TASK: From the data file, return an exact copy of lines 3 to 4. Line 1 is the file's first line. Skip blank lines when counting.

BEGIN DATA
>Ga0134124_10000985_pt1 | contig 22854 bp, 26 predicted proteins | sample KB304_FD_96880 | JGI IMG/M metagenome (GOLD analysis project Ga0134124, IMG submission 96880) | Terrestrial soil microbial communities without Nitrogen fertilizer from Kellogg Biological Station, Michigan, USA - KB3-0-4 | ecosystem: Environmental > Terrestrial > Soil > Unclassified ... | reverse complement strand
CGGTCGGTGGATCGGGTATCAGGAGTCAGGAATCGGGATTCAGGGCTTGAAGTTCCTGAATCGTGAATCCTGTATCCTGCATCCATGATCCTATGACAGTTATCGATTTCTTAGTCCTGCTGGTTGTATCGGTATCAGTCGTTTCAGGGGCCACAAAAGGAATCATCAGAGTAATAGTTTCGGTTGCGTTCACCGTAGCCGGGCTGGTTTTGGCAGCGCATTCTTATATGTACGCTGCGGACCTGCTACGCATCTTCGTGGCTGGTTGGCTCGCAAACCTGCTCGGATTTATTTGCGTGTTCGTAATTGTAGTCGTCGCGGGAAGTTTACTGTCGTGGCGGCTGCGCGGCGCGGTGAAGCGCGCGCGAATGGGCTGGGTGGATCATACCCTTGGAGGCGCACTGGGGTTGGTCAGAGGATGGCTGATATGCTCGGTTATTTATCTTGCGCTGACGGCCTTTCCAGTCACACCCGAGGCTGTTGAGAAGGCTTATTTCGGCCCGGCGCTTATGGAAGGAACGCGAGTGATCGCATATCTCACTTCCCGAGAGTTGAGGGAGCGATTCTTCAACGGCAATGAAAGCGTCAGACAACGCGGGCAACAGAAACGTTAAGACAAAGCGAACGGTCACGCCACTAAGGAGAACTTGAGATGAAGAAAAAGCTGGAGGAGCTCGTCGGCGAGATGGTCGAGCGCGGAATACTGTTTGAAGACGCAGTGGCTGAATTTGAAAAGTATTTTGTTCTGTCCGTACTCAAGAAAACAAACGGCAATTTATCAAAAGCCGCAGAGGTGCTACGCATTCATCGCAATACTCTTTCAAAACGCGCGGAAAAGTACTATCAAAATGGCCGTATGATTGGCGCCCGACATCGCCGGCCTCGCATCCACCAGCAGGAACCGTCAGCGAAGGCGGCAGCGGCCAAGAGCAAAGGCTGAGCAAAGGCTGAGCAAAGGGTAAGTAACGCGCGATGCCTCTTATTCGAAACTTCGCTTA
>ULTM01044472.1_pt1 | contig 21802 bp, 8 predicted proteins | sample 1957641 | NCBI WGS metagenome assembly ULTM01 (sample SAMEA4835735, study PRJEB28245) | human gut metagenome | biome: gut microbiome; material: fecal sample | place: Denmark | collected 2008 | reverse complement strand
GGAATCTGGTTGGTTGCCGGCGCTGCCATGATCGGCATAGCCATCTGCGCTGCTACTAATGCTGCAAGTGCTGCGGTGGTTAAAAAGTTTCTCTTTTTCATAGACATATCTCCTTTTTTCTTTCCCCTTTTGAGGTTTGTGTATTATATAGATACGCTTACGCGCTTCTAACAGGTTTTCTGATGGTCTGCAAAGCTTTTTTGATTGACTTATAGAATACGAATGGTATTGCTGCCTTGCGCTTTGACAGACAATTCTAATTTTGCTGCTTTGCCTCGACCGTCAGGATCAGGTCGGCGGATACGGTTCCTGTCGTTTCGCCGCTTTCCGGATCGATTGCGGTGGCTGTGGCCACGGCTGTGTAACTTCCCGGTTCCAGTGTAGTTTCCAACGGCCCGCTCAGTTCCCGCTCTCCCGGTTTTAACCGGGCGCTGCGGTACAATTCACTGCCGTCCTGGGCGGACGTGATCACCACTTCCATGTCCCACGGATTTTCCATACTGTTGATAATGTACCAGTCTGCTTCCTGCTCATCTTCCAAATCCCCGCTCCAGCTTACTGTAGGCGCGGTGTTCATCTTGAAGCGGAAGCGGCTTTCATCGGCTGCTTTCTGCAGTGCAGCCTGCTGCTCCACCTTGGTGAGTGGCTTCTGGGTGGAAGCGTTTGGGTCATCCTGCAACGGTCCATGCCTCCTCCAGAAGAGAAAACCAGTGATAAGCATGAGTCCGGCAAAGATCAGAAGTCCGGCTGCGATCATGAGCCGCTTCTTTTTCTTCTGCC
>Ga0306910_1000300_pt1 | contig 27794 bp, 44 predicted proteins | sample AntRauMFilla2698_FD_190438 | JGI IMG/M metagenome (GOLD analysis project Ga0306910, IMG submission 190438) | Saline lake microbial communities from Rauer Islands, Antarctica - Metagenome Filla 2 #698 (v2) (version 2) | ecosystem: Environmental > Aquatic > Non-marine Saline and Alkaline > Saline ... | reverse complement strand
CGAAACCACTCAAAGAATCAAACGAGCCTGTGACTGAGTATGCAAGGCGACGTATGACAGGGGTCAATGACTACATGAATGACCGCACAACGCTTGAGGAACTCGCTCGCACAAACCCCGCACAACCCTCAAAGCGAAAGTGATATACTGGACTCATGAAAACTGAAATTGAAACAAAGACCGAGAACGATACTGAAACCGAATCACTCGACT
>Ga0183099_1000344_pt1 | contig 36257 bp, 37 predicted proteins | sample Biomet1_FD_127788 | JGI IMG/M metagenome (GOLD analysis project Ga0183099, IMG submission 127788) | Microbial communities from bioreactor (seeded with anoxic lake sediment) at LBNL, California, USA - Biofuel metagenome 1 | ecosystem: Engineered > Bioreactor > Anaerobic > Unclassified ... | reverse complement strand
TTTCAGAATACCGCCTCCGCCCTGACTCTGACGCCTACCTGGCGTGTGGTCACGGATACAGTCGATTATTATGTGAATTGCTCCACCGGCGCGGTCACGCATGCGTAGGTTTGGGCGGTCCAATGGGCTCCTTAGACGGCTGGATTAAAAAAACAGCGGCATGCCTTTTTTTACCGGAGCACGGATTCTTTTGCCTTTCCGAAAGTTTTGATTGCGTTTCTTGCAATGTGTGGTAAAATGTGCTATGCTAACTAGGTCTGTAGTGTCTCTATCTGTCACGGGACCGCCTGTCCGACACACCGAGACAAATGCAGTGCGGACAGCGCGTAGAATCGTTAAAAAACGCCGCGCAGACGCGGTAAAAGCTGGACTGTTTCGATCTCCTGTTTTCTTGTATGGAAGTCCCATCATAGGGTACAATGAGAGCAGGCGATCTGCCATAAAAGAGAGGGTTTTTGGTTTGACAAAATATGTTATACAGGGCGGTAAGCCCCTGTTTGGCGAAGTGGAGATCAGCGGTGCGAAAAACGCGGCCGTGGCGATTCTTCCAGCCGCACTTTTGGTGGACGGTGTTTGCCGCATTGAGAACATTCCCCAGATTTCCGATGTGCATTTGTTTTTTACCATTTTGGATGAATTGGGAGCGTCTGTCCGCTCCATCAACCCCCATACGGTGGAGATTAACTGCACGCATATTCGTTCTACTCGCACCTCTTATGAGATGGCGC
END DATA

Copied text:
>ULTM01044472.1_pt1 | contig 21802 bp, 8 predicted proteins | sample 1957641 | NCBI WGS metagenome assembly ULTM01 (sample SAMEA4835735, study PRJEB28245) | human gut metagenome | biome: gut microbiome; material: fecal sample | place: Denmark | collected 2008 | reverse complement strand
GGAATCTGGTTGGTTGCCGGCGCTGCCATGATCGGCATAGCCATCTGCGCTGCTACTAATGCTGCAAGTGCTGCGGTGGTTAAAAAGTTTCTCTTTTTCATAGACATATCTCCTTTTTTCTTTCCCCTTTTGAGGTTTGTGTATTATATAGATACGCTTACGCGCTTCTAACAGGTTTTCTGATGGTCTGCAAAGCTTTTTTGATTGACTTATAGAATACGAATGGTATTGCTGCCTTGCGCTTTGACAGACAATTCTAATTTTGCTGCTTTGCCTCGACCGTCAGGATCAGGTCGGCGGATACGGTTCCTGTCGTTTCGCCGCTTTCCGGATCGATTGCGGTGGCTGTGGCCACGGCTGTGTAACTTCCCGGTTCCAGTGTAGTTTCCAACGGCCCGCTCAGTTCCCGCTCTCCCGGTTTTAACCGGGCGCTGCGGTACAATTCACTGCCGTCCTGGGCGGACGTGATCACCACTTCCATGTCCCACGGATTTTCCATACTGTTGATAATGTACCAGTCTGCTTCCTGCTCATCTTCCAAATCCCCGCTCCAGCTTACTGTAGGCGCGGTGTTCATCTTGAAGCGGAAGCGGCTTTCATCGGCTGCTTTCTGCAGTGCAGCCTGCTGCTCCACCTTGGTGAGTGGCTTCTGGGTGGAAGCGTTTGGGTCATCCTGCAACGGTCCATGCCTCCTCCAGAAGAGAAAACCAGTGATAAGCATGAGTCCGGCAAAGATCAGAAGTCCGGCTGCGATCATGAGCCGCTTCTTTTTCTTCTGCC